Amalek, Then And Now
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Shabbat Zachor

Amalek, Then And Now

Sandra E. Rapoport, award-winning author of “Biblical Seductions,” is at work on her fourth book, a historical novel set in biblical times.

This Shabbat immediately preceding Purim is Shabbat Zachor, the Sabbath of Remembrance. We supplement the weekly Torah reading with the verses from Deuteronomy [25:17-19] where, at the end of his life, Moses commands Israel to “Remember what Amalek did to you on your journey as you left Egypt. They … attacked you from the rear when you were starved and weary. … You shall obliterate the memory of Amalek. … Do not forget!”

It is so important to carry the communal memory of Amalek’s vicious attack that Moses issues a double mitzvah (command): Remember. Do not forget.

We “remember” Amalek twice during the year’s regular Torah cycle: Once, when reading Exodus 17 (Beshalach), the account of Amalek’s attack on the Israelites, mere weeks after leaving Egypt. And again, when reading Moses’ admonition in Deuteronomy 25 (Ki Teitzei). Why do we add this third remembrance in the Torah reading this particular Shabbat?

The verb “zachor” (to remember) is used nearly 200 times in the Torah. We remember the Sabbath, and we remember that we were slaves in Egypt. Even so, Parashat Zachor is a special mitzvah; the only Torah reading that both men and women are obligated to hear. Why this special status?

We remember Amalek now, on the Shabbat preceding Purim, because, according to Targum Sheni, Haman the Aggagite, arch-villain of Megillat Esther, was a 16th-generation descendant of Amalek. The Megillah recounts the genocidal plot hatched by Amalek’s descendant — 1,000 years after the Exodus — targeting the descendants of those early Israelites.

Megillat Esther is packed with life-and-death drama. The heroes of the Megillah, Esther and Mordechai, are pitted against Haman. The clock is ticking. In eleven months, Haman’s extermination decree will activate, and Jewish blood will flow. Much of the suspense of the Megillah concerns the question of how Esther and Mordechai can foil Haman’s decree in time to save two million Persian Jews.

One point of high tension is the Megillah’s Chapter 4. Haman’s extermination decree has been written, and sealed with the king’s ring. A desperate Mordechai commands Esther to go to the king to plead for her people [Esther 4:8]. According to Rabbi Adin Steinsaltz, Esther is perfectly placed to influence the king. She is Mordechai’s best hope. But Mordechai’s demand takes Esther by surprise. While Mordechai knows of the extermination decree, the cloistered Queen Esther does not. Under Persian law (to thwart assassination attempts), anyone coming before the king uninvited is put to death [Esther 4:11]. Not only has the king not summoned Esther, he has pointedly ignored her for the past 30 days. Complicating this, Esther has kept her Jewishness a secret since entering the palace six years before, following Mordechai’s instruction. Yet Mordechai is now demanding that Esther risk death and also reveal her secret identity.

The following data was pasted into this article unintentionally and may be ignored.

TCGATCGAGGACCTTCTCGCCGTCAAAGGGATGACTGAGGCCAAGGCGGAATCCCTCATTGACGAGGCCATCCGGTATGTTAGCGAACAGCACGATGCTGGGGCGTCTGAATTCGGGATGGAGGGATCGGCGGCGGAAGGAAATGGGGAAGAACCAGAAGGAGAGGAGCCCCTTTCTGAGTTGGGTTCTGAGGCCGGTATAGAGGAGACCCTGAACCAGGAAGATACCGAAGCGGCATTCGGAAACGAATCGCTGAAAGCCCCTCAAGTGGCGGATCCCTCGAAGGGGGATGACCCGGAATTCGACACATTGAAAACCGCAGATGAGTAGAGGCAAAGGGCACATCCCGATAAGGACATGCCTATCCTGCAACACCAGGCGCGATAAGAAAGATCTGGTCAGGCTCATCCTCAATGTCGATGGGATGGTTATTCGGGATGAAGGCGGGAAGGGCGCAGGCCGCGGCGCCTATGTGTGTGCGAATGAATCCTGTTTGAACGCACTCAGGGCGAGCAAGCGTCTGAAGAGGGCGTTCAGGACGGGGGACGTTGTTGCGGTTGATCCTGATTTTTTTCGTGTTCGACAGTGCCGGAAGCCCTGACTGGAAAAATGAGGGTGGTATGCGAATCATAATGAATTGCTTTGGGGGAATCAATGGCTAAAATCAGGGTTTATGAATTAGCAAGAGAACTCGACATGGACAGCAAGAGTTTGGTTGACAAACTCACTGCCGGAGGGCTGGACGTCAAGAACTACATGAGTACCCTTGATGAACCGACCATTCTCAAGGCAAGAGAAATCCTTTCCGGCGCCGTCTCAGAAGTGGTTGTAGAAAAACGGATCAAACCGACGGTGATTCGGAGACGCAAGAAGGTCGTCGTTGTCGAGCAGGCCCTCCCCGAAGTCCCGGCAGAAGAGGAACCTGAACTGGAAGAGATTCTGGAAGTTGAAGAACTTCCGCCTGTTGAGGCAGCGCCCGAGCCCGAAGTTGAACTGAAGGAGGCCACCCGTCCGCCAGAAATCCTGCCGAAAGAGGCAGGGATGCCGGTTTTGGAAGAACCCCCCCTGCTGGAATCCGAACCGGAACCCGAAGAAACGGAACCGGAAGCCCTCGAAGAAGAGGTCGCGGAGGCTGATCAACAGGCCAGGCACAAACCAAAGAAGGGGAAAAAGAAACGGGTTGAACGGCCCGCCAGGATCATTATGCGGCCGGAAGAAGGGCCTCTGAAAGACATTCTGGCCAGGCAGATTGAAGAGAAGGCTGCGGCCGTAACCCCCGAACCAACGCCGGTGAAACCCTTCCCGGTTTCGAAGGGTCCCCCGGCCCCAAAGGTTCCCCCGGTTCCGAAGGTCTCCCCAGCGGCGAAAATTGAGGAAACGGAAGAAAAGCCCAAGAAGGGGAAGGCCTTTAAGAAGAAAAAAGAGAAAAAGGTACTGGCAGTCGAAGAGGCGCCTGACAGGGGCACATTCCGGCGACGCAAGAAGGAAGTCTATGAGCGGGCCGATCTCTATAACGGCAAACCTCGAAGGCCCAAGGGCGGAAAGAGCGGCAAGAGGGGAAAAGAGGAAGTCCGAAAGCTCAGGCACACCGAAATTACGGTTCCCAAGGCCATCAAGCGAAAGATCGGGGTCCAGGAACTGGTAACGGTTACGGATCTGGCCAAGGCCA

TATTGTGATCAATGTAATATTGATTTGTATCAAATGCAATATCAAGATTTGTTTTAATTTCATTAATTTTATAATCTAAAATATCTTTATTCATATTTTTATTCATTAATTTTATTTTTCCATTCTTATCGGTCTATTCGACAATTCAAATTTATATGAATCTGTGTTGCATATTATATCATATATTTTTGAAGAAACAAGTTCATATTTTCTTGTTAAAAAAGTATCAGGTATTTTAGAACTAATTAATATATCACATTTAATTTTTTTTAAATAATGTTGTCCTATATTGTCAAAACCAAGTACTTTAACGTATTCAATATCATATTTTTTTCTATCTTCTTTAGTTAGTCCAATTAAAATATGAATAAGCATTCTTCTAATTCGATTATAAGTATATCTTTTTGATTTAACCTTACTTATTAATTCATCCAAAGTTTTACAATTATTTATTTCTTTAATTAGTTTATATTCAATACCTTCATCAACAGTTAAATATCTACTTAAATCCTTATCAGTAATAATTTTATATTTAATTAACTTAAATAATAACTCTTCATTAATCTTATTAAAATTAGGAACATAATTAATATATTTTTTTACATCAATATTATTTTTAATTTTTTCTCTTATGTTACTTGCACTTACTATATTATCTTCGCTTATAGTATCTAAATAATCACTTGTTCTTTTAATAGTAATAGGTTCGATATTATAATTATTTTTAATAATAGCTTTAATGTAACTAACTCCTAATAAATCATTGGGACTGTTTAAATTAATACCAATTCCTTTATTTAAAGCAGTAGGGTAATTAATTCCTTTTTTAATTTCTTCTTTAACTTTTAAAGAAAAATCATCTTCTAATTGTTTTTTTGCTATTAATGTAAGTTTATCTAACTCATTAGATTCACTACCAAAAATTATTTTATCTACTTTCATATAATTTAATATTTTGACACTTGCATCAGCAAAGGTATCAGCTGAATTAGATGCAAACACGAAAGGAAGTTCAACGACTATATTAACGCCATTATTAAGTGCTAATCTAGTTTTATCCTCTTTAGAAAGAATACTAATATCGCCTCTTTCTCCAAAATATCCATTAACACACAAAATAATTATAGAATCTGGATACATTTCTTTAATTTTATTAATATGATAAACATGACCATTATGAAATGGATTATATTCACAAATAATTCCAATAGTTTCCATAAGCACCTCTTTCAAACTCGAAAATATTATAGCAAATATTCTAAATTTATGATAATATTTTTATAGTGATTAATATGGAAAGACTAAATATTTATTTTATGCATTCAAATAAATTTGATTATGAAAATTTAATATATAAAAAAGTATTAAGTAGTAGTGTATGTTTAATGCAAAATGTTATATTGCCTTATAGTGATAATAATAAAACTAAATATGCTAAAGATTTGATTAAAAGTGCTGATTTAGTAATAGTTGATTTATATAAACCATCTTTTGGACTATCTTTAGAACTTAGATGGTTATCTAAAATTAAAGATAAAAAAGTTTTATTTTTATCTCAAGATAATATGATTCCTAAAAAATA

Esther demurs, and Megillah readers hold their breath.

Esther’s initial hesitation and her subsequent burst of action not only illustrate the dual nature of the mitzvah to remember, but also highlight Esther’s heroism.

According to the Sefat Emet, Rabbi Yehudah Aryeh Leib Alter, the essence of the command to “zachor” requires each of us, first, to maintain an active, inner awareness of what Amalek did to our ancestors. And second, even during times when we feel no external threat, we must recognize and conquer the Amalek within ourselves. We must remember Amalek in the present tense.

This is a tall order. Esther has been lulled by life in the palace. It is unlikely that as queen she felt she was in any true personal danger. When Mordechai exclaims, “Who knows, but that you were crowned queen specifically for a moment such as this,” he wakes Esther up [Esther 4:14]. Esther pauses, taking instant stock. She remembers who she is: a Jewess living at the edge of a genocide engineered by Amalek. She girds herself [Esther 4:16], commanding Mordechai “to go, gather together all the Jews of Shushan and fast for me for three days and nights. I and my maidens will fast likewise. Only then will I go to the king, though it is against the law. And if I perish, I perish!”

The gematria (numeric value of the Hebrew letters) of “Amalek” is identical to the gematria of the Hebrew word “safek” (doubt). Esther is heroic because she vanquishes Amalek twice. The first time is when she conquers her own doubts (her terror — her inner Amalek) and resolves to go to the king unbidden. The second time is when she engineers and executes the risky plan to foil Haman.

This year, we should listen closely to Moses’ instruction to remember Amalek — and not to forget. A thousand years had passed between Amalek’s attack and Haman’s planned genocide, but Esther remembered. Two-and-a-half millennia have passed between the Purim story and today’s threats, and, still, we must remember and never forget. 

Sandra E. Rapoport is an attorney, Bible teacher and award-winning author. Her new book, “The Queen & The Spymaster” (KTAV), is a novel based on the story of Esther.

Candlelighting, Readings:

Shabbat Candles: 6:44 p.m.

Torah: Leviticus 1:1-5:26; Deut. 25:17-19

Haftarah: I Samuel 15:1-34

Havdalah: 7:46 p.m.

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